African Emperor Scorpion
Habitat and Distribution: Found in leaf litter, stream banks, and termite mounds in tropical rainforests of West Africa.
Size: Up to 8 inches long; up to 1 ounce
Wild Diet: Insects (especially termites), other scorpions, and occasionally small vertebrates
Predators: Birds, bats, large spiders, small mammals, lizards, centipedes, parasitic wasps, other scorpions, and humans
Lifespan: Unknown in the wild; 5-8 years in zoos
Reproduction: African emperor scorpions are sexually mature at about 3years and conduct elaborate courtship rituals. After a 9-18 month gestation (depending on temperature and food availability), an average of 12 “scorplings” are born live. The mother scorpion provides food, protection, and a ride on her back until the scorplings are large enough to fend for themselves.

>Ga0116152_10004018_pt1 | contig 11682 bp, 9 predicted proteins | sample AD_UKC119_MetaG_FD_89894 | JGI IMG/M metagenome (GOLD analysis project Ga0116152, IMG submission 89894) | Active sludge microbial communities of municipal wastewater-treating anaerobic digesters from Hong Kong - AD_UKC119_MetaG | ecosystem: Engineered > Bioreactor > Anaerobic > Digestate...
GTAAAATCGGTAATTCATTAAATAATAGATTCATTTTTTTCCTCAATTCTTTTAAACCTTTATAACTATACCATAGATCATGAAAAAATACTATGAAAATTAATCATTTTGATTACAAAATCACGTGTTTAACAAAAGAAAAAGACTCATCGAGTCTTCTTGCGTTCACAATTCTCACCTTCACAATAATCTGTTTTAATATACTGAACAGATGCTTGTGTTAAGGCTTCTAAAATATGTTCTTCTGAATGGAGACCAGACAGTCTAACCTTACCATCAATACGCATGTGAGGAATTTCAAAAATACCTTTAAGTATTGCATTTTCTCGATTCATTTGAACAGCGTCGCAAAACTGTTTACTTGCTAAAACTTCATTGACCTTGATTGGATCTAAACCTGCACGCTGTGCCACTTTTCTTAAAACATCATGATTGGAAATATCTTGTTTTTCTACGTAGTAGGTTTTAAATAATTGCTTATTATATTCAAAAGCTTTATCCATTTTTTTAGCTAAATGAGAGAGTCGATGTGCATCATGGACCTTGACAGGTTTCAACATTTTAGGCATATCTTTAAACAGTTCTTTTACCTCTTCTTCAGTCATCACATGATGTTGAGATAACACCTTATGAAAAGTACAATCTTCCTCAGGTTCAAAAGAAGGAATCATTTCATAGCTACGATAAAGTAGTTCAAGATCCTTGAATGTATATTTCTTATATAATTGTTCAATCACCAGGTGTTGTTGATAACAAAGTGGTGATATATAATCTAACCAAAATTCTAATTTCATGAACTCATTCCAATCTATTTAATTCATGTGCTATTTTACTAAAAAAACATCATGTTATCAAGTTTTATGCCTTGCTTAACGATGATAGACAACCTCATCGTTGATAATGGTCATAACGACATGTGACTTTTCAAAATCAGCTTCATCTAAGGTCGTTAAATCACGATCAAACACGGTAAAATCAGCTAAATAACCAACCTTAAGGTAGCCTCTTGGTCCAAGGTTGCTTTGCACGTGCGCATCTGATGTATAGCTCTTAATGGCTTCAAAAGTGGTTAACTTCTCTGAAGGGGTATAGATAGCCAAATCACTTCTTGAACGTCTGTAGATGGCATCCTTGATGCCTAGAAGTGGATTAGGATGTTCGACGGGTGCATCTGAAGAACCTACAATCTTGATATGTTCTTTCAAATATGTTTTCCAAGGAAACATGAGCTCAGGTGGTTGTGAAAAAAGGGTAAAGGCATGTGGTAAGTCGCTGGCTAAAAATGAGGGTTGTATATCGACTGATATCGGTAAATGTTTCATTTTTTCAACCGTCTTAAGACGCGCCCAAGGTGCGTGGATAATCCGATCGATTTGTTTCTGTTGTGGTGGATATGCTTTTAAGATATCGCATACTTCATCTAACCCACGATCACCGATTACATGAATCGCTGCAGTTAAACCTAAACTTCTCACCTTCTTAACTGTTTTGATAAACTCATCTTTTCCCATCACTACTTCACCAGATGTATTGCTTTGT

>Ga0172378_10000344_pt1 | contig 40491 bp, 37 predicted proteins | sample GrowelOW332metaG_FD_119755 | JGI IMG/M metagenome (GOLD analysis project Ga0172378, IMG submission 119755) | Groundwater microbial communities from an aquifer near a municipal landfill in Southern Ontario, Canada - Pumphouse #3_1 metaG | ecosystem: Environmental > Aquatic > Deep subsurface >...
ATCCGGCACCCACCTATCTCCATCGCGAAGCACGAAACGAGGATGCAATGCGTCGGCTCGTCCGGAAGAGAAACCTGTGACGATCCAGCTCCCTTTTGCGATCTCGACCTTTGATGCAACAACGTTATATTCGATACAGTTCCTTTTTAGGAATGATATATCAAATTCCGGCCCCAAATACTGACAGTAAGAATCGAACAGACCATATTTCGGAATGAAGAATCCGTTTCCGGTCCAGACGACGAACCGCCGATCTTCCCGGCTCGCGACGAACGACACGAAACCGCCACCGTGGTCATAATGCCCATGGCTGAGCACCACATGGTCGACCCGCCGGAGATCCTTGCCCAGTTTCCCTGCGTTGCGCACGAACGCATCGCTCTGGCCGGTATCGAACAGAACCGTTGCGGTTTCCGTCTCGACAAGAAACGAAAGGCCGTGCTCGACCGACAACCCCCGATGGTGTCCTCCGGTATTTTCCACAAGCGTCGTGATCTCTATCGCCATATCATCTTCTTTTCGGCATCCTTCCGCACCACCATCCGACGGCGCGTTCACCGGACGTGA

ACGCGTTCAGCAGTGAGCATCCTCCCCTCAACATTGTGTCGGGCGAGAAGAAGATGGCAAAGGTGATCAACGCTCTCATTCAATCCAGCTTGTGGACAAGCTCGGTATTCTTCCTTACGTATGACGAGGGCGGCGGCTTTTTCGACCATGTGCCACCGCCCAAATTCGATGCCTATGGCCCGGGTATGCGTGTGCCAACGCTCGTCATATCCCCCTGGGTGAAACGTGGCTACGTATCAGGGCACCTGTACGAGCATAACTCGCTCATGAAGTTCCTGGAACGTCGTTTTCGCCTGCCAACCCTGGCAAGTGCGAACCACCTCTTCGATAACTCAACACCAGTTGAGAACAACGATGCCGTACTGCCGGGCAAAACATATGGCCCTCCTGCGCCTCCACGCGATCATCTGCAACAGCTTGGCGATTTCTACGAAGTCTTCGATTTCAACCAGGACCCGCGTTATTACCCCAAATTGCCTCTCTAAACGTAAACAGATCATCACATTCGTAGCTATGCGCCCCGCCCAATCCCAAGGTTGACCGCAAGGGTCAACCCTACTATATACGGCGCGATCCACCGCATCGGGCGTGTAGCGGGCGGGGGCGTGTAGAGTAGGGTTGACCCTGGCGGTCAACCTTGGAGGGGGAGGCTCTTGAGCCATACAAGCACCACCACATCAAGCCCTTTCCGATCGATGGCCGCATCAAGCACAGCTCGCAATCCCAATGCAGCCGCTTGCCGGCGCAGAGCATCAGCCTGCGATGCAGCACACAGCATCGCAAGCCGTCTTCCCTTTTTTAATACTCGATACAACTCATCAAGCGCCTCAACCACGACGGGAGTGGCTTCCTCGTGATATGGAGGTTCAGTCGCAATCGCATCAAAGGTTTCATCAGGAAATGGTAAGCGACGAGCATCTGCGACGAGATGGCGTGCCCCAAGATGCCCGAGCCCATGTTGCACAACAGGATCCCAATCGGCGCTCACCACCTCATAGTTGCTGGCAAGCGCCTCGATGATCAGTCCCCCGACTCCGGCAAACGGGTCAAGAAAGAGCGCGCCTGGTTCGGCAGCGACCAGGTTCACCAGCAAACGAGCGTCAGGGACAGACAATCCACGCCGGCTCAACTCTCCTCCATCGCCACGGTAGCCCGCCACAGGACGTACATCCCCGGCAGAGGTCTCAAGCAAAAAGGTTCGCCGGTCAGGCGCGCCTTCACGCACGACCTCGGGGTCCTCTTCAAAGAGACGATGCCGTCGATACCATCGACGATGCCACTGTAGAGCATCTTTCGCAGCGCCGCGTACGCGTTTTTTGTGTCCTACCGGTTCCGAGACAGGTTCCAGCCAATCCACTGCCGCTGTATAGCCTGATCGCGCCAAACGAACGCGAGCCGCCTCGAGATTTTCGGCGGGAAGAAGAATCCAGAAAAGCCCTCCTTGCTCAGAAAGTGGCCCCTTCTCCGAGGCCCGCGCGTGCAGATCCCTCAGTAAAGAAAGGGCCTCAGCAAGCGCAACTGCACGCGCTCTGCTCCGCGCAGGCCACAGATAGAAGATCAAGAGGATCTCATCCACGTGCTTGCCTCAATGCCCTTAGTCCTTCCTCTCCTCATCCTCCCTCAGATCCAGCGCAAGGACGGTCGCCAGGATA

Behavior: African emperor scorpions are nocturnal and social, gathering in colonial burrows in groups of up to 15 individuals. To feed, juveniles grip prey with pincers and then strike with the stinger, but adults tend to use only their pincers. Their venom is mild; to a human it is less painful than a bee sting.
IUCN Status: Not Evaluated
The biggest threats to African emperor scorpions are habitat loss and the pet industry. They may be threatened with extinction if trading is not controlled.
Did you know?
- Offspring are born white and become darker with each molt. Adults are usually glossy black but may be dark brown or green; their stingers and claws can have a reddish color.
- Like some other arthropods, the female may consume the male after mating.
- Their eyesight is very poor and other senses highly developed. They use adaptations like body hairs and pectines (comb-like sensory structures) to gather information about their surroundings.